By Starr Sackstein
Once you’ve selected a system that will be best for your schools, it’s time to get down and dirty with the program. But what if that program doesn’t do everything you need it to or maybe you aren’t familiar enough with it to really manipulate it in a way you need?
It is then time to build capacity by getting to know the people, as well as the program, you’re working with. Sure you can start by calling the support, but functioning more in an advisory capacity may be more impactful.
I have a need, does my program do it already?
When we first start using a new program, it’s easy to overlook the functionality that already exists especially if it isn’t intuitively placed. A great place to begin is the help area where you can search frequently asked questions. Personally, I’m the kind of person who likes to touch everything and tinker until I figure it out. Granted, doing it this way can often lead to frustration, but you have to know yourself as a learner when you start.
If the help area doesn’t offer as much help as you hope it might, it’s time to send up the bat signal for support through customer service. There are usually very helpful tech folks who will assist you. I know that when I started my relationship with IO Education, I often reached out via email for answers to questions that didn’t seem readily solved.
Much to my amazement, someone always returned my emails in a timely fashion and so our working relationship began. When email wasn’t personal enough, Peter Bencivegna or Stephanie Ring would set up personal webinars for me to walk me through what I needed to do to make full use of what the robust program could do.
*Tip: If you ask, answers will be given, but you must reach out. No one is going to be able to know your needs until you make them known. Sometimes the best place to start is with your school’s system administrator. Then you can contact the company directly.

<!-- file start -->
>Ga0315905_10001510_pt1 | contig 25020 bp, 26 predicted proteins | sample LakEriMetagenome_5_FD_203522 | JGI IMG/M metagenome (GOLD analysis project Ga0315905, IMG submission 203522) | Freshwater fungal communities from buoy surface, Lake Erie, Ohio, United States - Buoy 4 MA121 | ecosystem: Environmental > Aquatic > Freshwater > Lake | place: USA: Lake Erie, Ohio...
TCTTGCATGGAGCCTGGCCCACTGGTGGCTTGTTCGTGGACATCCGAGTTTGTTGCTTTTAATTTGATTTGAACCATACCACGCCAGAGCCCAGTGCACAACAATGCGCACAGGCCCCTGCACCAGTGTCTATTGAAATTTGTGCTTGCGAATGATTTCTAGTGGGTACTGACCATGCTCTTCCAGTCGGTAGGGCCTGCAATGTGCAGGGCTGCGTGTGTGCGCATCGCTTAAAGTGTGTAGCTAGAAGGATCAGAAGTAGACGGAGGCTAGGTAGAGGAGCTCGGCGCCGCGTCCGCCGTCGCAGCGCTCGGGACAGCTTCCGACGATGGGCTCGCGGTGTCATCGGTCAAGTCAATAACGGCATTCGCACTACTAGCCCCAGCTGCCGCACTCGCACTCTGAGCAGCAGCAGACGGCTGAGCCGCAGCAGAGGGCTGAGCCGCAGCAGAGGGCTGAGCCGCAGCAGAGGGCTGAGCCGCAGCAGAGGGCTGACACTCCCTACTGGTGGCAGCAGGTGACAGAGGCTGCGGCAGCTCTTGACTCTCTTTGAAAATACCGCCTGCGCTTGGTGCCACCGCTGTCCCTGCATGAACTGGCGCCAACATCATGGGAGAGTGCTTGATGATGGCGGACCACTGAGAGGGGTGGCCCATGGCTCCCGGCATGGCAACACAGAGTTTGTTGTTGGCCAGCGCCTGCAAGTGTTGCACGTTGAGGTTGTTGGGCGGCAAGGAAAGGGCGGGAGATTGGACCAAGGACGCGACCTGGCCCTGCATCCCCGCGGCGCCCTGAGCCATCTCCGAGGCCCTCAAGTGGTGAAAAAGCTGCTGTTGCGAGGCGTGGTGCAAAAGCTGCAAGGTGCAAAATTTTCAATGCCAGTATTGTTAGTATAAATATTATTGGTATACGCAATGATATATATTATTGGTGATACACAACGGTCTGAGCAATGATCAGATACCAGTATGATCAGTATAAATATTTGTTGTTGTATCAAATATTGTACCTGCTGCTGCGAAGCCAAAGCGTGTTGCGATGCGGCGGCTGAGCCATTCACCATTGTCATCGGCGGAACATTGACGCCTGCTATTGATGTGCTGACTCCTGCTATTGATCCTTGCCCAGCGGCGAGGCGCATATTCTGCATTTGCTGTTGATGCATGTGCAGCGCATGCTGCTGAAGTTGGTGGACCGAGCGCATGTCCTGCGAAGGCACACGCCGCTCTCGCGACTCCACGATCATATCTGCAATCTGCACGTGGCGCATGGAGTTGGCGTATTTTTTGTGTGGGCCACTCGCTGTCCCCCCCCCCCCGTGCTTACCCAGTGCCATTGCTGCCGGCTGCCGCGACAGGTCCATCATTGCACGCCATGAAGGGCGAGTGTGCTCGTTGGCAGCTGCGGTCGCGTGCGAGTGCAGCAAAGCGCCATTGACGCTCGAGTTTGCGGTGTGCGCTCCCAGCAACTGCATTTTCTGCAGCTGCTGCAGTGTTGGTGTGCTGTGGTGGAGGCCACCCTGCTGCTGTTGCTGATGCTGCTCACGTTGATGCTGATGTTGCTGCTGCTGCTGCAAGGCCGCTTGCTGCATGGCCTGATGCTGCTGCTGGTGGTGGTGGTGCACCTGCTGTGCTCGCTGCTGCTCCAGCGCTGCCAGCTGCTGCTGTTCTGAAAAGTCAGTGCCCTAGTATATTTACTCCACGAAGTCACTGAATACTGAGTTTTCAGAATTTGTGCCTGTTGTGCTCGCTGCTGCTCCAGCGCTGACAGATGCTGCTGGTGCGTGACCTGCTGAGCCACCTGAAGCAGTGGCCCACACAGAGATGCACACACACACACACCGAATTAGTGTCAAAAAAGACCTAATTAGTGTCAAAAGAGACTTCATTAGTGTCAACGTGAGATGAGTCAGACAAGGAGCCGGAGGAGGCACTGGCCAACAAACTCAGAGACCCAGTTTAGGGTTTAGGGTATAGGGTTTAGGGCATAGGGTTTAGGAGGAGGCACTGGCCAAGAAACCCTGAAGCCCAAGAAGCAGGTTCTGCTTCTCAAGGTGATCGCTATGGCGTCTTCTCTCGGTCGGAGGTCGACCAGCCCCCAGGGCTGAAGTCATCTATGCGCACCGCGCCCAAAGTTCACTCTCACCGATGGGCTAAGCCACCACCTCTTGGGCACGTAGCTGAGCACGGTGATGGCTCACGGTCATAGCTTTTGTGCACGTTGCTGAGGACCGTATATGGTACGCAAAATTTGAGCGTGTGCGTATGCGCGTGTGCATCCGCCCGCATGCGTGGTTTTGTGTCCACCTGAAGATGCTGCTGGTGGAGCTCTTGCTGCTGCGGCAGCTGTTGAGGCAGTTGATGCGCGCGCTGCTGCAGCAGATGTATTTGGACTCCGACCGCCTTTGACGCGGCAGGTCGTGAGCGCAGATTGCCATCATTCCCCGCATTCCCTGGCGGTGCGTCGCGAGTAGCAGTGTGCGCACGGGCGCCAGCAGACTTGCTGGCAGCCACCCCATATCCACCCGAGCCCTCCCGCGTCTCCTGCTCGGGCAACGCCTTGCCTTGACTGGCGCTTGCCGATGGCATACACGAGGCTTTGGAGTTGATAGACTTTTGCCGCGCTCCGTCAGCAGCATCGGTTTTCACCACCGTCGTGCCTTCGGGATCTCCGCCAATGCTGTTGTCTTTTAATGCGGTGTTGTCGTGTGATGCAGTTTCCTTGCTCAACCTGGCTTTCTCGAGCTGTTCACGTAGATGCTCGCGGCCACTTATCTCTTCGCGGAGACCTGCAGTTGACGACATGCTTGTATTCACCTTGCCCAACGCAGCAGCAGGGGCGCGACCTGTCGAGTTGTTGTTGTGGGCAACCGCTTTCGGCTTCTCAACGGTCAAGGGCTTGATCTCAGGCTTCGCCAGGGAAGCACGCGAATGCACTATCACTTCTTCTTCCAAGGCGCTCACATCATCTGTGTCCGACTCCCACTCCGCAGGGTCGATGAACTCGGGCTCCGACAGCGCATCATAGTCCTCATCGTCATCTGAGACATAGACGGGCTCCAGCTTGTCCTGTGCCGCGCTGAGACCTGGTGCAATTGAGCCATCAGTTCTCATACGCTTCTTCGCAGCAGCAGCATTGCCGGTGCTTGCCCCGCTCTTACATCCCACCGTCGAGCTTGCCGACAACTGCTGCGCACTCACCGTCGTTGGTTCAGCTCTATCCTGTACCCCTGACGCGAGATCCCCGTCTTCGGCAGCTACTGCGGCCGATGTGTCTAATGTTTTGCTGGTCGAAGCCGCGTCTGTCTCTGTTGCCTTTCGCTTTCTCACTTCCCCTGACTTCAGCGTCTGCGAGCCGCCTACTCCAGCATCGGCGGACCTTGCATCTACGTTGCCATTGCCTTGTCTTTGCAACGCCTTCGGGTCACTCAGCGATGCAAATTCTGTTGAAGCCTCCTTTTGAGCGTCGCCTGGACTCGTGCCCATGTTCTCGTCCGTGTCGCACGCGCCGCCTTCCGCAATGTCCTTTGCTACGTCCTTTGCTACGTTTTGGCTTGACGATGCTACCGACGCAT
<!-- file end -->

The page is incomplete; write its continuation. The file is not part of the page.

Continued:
My program doesn’t do it, is it possible for it to do it?
Your new program probably does a lot of useful things, but there may come a time where you want it to do something it doesn’t already do. Although this may cause some frustration initially, it’s a good idea to contact your provider. In my case with IO Education, I had a lot of modifications for the specific needs of my alternative assessment practices. Rather than assume it couldn’t be done, I asked. You never know how a modification you may need can benefit others too.
My simple question led us down a path towards future collaborations. Once I understood how accessible and open they were to my ideas, one question led to another and before too long, they were helping me really customize the experience. When I wanted wider narrative fields, I asked and I received. When I needed a workaround for needing a grade to save the narrative feedback, there was always a member of the team there to assist and log my suggestions. They even worked on making the mobile app better for my needs since I was doing a lot of my uploading of feedback on the go. Together we worked to improve their platform and before I knew it, the features I needed were there.
When we put the students’ needs first, we can all work together to personalize the experience. In this way, we are able to communicate effectively with all shareholders without generating a needlessly onerous experience. Of course, learning something new always has its learning curve, but the more familiar we become with the platform and the people, it’s not cliche to say that anything is possible.
You don’t need to be a tech guru to understand what you want the program to do, you just need to know what you want it to do. These programs exist to make learning visible, so they have to be functional for us or they aren’t worth using. But be patient. Many of these programs offer features you may not use and it will take time to know how to navigate it efficiently for yours and your students’ needs.
There was no way of knowing when I started using IO Education that I’d develop the relationship I have with them. But it is a continued effort to work together to serve the kids and teachers for the most supple program possible. As we support each other, the greater good is being served.
Have you reached out to your provider recently? Hopefully you got what you needed.
For more, see:
- The State of Our Nation’s EdTech: How Schools are Changing
- 10 EdTech Resource Lists for Teachers
- Top 5 Ways Teachers Can Incorporate EdTech into the Classroom
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